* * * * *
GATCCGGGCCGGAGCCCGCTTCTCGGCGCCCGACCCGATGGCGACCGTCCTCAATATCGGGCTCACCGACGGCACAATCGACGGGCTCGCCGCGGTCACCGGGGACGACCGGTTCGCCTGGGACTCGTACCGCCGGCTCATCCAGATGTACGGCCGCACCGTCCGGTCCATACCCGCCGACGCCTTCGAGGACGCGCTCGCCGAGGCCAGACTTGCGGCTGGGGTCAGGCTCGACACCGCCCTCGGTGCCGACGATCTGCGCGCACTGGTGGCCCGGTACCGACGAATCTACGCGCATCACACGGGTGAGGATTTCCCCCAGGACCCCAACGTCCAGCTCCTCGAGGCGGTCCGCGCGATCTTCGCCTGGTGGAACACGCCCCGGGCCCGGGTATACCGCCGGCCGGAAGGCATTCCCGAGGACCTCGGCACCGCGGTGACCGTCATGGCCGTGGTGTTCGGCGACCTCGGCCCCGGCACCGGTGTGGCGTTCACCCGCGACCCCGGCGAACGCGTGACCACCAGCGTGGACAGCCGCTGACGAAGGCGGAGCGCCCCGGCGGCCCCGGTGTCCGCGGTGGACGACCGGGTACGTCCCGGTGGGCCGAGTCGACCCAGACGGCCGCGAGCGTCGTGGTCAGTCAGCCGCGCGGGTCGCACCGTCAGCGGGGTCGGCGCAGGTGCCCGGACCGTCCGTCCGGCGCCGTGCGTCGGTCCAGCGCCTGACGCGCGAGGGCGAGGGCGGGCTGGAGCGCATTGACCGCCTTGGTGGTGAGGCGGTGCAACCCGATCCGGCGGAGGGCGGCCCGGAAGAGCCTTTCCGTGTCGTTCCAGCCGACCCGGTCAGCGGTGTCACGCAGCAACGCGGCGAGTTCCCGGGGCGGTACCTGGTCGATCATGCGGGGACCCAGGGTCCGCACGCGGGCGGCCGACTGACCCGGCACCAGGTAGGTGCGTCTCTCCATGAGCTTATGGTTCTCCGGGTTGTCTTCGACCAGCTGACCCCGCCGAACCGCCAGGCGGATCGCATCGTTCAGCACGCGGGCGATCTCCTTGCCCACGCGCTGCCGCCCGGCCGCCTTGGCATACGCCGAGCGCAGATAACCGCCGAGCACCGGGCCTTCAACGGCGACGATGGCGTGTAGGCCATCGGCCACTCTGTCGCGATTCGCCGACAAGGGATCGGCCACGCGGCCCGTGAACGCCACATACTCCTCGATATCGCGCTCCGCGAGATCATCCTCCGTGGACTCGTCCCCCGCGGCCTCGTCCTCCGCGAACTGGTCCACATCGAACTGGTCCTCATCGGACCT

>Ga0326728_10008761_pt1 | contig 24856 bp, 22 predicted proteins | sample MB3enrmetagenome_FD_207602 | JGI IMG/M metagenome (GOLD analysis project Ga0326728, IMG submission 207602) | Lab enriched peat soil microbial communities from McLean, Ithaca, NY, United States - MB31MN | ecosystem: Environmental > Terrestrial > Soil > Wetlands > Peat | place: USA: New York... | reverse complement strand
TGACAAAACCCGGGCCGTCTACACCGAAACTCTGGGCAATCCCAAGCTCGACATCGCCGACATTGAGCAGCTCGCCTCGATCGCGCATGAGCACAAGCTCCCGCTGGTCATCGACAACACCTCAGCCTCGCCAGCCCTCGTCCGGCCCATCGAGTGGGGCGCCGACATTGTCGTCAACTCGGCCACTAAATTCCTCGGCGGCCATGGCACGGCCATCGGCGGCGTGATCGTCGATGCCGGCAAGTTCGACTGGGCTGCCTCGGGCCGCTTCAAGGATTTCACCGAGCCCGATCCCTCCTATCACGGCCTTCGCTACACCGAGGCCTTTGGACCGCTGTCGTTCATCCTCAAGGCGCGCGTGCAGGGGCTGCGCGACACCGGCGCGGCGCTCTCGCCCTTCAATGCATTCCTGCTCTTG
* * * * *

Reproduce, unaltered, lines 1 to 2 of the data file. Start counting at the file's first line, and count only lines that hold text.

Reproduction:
GATCCGGGCCGGAGCCCGCTTCTCGGCGCCCGACCCGATGGCGACCGTCCTCAATATCGGGCTCACCGACGGCACAATCGACGGGCTCGCCGCGGTCACCGGGGACGACCGGTTCGCCTGGGACTCGTACCGCCGGCTCATCCAGATGTACGGCCGCACCGTCCGGTCCATACCCGCCGACGCCTTCGAGGACGCGCTCGCCGAGGCCAGACTTGCGGCTGGGGTCAGGCTCGACACCGCCCTCGGTGCCGACGATCTGCGCGCACTGGTGGCCCGGTACCGACGAATCTACGCGCATCACACGGGTGAGGATTTCCCCCAGGACCCCAACGTCCAGCTCCTCGAGGCGGTCCGCGCGATCTTCGCCTGGTGGAACACGCCCCGGGCCCGGGTATACCGCCGGCCGGAAGGCATTCCCGAGGACCTCGGCACCGCGGTGACCGTCATGGCCGTGGTGTTCGGCGACCTCGGCCCCGGCACCGGTGTGGCGTTCACCCGCGACCCCGGCGAACGCGTGACCACCAGCGTGGACAGCCGCTGACGAAGGCGGAGCGCCCCGGCGGCCCCGGTGTCCGCGGTGGACGACCGGGTACGTCCCGGTGGGCCGAGTCGACCCAGACGGCCGCGAGCGTCGTGGTCAGTCAGCCGCGCGGGTCGCACCGTCAGCGGGGTCGGCGCAGGTGCCCGGACCGTCCGTCCGGCGCCGTGCGTCGGTCCAGCGCCTGACGCGCGAGGGCGAGGGCGGGCTGGAGCGCATTGACCGCCTTGGTGGTGAGGCGGTGCAACCCGATCCGGCGGAGGGCGGCCCGGAAGAGCCTTTCCGTGTCGTTCCAGCCGACCCGGTCAGCGGTGTCACGCAGCAACGCGGCGAGTTCCCGGGGCGGTACCTGGTCGATCATGCGGGGACCCAGGGTCCGCACGCGGGCGGCCGACTGACCCGGCACCAGGTAGGTGCGTCTCTCCATGAGCTTATGGTTCTCCGGGTTGTCTTCGACCAGCTGACCCCGCCGAACCGCCAGGCGGATCGCATCGTTCAGCACGCGGGCGATCTCCTTGCCCACGCGCTGCCGCCCGGCCGCCTTGGCATACGCCGAGCGCAGATAACCGCCGAGCACCGGGCCTTCAACGGCGACGATGGCGTGTAGGCCATCGGCCACTCTGTCGCGATTCGCCGACAAGGGATCGGCCACGCGGCCCGTGAACGCCACATACTCCTCGATATCGCGCTCCGCGAGATCATCCTCCGTGGACTCGTCCCCCGCGGCCTCGTCCTCCGCGAACTGGTCCACATCGAACTGGTCCTCATCGGACCT

>Ga0326728_10008761_pt1 | contig 24856 bp, 22 predicted proteins | sample MB3enrmetagenome_FD_207602 | JGI IMG/M metagenome (GOLD analysis project Ga0326728, IMG submission 207602) | Lab enriched peat soil microbial communities from McLean, Ithaca, NY, United States - MB31MN | ecosystem: Environmental > Terrestrial > Soil > Wetlands > Peat | place: USA: New York... | reverse complement strand